Similar to the firearms myths perpetuated by television and movies, beliefs surrounding mental health can add to the stigma that prevents some from seeking help. It’s important to open up the discourse around mental illness, especially as May is Mental Health Awareness Month. Training to protect our loved ones should include an aspect of understanding potential psychological struggles. Though physical threats are easier to address, the support we can offer friends and family on their journeys to mental well-being is equally important. As a starting point, we can understand the facts and cut through the interference. Here are six mental health myths that persist in our culture.

Myth 1: Mental Illnesses Are Uncommon

In fact, one in five American adults experiences a mental health issue every year. It’s easy to think mental health problems “don’t affect me,” if you’re not the one seeking help. But many are impacted indirectly. This may be simply offering comfort when we see a coworker struggling at a tough time or helping a family member who needs extra support at home.

Myth 2: Mental Health Problems Are a Sign of Weakness.

This is as true as saying a broken leg is a sign of weakness. We have very little control over breaking a bone. Much the same, mental distress is not a sign of poor character, fragility, low intelligence or a lack of willpower. The most common conditions include anxiety and depression. Experience anxiety or depression can be due to myriad factors, including biological make-up, life experiences (trauma) and/or having a family history of mental illness.

Myth 3: Mental Illness Is Permanent/There Is No Hope

We come equipped with unique biological wiring. Therefore, each person’s experience with illness is different. Many people improve and reach remission of their symptoms through the course of a wide variety of treatments such as counseling, medication and lifestyle improvements. Encouraging a friend or family member to seek treatment helps decrease the stigma associated with their illness and can make him or her more comfortable talking about experienced struggles with you.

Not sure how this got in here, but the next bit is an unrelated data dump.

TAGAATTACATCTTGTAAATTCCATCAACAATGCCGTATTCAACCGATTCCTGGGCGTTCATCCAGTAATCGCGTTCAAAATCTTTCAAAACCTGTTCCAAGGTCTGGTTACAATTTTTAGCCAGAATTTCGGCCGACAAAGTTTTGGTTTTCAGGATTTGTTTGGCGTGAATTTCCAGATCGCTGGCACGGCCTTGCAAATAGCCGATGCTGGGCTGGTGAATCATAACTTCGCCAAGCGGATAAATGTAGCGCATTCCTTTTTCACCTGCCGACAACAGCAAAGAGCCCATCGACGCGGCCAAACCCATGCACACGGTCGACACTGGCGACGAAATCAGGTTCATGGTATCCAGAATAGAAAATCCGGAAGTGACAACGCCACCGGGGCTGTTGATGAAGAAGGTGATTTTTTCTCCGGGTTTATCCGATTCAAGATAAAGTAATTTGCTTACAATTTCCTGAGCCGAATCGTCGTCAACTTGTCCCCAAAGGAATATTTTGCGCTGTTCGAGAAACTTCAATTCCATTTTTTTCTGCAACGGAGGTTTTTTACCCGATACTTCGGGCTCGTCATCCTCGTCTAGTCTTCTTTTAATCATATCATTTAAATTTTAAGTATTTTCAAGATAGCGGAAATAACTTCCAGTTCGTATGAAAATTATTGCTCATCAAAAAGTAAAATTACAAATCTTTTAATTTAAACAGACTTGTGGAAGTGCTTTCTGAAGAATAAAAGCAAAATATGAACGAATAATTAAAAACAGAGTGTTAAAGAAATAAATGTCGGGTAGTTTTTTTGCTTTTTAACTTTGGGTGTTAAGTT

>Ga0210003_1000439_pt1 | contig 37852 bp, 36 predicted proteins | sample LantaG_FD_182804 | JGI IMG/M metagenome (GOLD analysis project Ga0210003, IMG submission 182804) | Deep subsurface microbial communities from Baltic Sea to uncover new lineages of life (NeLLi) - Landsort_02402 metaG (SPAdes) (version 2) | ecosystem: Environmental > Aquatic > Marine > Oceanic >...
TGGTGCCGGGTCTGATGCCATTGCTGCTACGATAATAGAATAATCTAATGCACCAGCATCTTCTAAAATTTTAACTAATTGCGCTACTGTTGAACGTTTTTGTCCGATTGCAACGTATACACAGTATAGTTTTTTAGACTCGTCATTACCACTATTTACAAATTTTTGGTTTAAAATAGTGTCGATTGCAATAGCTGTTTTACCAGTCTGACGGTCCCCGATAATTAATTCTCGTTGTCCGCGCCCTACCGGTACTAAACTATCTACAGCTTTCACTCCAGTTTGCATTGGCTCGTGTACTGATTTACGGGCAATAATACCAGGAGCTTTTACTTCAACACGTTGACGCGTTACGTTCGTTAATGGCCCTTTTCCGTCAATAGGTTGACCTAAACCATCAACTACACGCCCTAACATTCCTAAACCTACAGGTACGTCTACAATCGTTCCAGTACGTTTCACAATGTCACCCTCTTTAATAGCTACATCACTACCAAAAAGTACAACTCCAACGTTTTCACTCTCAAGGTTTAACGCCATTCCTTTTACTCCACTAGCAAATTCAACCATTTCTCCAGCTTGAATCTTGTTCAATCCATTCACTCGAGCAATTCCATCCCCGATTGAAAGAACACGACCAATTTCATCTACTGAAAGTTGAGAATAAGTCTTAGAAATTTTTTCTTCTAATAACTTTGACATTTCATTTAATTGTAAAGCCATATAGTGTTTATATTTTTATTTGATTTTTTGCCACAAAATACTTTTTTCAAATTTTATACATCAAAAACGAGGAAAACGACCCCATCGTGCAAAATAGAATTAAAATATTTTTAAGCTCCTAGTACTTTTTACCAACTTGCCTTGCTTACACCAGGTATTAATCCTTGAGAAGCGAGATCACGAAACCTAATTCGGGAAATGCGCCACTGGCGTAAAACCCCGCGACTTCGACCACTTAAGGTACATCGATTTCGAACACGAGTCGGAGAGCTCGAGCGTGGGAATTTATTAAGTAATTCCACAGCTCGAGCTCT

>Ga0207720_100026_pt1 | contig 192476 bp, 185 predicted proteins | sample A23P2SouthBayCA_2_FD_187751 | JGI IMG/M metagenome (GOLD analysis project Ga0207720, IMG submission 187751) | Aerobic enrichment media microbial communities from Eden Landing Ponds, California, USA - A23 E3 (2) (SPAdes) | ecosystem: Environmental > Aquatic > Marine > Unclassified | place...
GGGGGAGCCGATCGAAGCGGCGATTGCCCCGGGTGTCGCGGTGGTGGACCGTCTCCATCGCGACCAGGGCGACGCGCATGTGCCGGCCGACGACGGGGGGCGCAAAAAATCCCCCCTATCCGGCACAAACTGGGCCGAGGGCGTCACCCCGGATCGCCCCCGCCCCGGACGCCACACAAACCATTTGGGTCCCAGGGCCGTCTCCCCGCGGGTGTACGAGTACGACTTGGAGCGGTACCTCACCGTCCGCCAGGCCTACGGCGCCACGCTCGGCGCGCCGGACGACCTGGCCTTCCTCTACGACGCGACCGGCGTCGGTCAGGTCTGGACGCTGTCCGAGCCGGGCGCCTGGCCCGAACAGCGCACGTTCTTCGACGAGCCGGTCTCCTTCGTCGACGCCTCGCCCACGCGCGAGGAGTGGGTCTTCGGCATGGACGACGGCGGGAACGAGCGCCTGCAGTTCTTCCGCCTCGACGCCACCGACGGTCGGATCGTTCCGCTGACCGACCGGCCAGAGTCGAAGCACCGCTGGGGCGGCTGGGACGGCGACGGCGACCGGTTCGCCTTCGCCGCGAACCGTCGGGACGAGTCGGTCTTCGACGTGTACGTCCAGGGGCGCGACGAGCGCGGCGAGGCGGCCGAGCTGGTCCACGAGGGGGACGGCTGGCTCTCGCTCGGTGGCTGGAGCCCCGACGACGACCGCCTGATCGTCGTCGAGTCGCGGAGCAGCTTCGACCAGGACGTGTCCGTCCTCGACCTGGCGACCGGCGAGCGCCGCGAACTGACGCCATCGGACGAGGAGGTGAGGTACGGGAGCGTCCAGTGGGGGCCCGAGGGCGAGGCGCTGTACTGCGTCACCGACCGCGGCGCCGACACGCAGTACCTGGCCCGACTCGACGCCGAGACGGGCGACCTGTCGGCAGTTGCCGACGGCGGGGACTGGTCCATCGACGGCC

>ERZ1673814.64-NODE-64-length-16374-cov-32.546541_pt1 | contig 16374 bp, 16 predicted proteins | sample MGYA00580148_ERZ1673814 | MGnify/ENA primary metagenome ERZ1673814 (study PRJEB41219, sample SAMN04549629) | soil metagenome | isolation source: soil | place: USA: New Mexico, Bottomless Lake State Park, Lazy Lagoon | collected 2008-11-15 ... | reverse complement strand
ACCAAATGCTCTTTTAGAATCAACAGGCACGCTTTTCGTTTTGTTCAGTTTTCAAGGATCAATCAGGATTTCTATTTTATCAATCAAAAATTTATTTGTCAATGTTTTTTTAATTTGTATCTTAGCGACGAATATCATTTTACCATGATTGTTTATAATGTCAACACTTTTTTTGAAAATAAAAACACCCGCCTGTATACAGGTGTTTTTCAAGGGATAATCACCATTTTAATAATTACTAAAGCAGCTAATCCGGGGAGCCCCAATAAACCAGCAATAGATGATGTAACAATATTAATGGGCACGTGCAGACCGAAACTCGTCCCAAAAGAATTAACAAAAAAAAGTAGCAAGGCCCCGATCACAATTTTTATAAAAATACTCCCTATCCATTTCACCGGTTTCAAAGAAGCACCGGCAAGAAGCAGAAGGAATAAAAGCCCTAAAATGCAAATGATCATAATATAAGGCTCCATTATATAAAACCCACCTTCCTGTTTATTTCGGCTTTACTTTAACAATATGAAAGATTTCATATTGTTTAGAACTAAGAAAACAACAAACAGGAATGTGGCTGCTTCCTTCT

Myth 4: People With Mental Health Problems Are Violent and Unpredictable

People with mental health problems are no more violent than anyone else. People living with mental illness are actually more likely to be the victim of a violent crime. Of violent acts, less than 5% are committed by someone living with a mental illness.

Myth 5: Mental Health Conditions Cannot Be Prevented

Many factors go into developing a mental health condition: our biology, family history and predispositions. Life experiences, as well as conditions at work and home, can factor into the development of mental health conditions. As so many factors contribute to mental well-being, some can also decrease the likelihood of developing mental illness. These would include protective factors such as strong supportive relationships, having positive beliefs about self, and healthy work and home environments. Some of the top skills for building resilience include trying new experiences, engaging in enjoyable activities, supporting or helping others, and thinking about yourself in a kind way.

Myth 6: Seeking Help for Mental Health Can Lead to Gun Confiscation

The Health Insurance Portability and Accountability Act of 1996 (HIPAA) protects gun owners from having their guns taken away. This federal law requires therapists are required to provide confidential treatment. They cannot share details of your treatment with anyone without your written permission. The exception to this rule is if the provider is concerned for your safety. Although having thoughts about suicide or homicide are serious, there are varying levels of acuteness. A skilled therapist will distinguish the difference. The default is always to protect the client’s right of privacy. If you question this, I encourage you to have a frank conversation with your provider ahead of time.

To combat the stigma surrounding mental illness, we must first recognize and separate these fictions from facts. Discussing mental health more openly and in a welcoming manner can encourage others to speak up. It takes more strength to ask for help than to suffer in silence. Oftentimes those who seek counseling for mental health needs see improvements in the quality of their life and relationships due to the insights learned. If you or someone you know is in need of mental health services, please contact your doctor or local health and human services department for assistance getting connected to resources.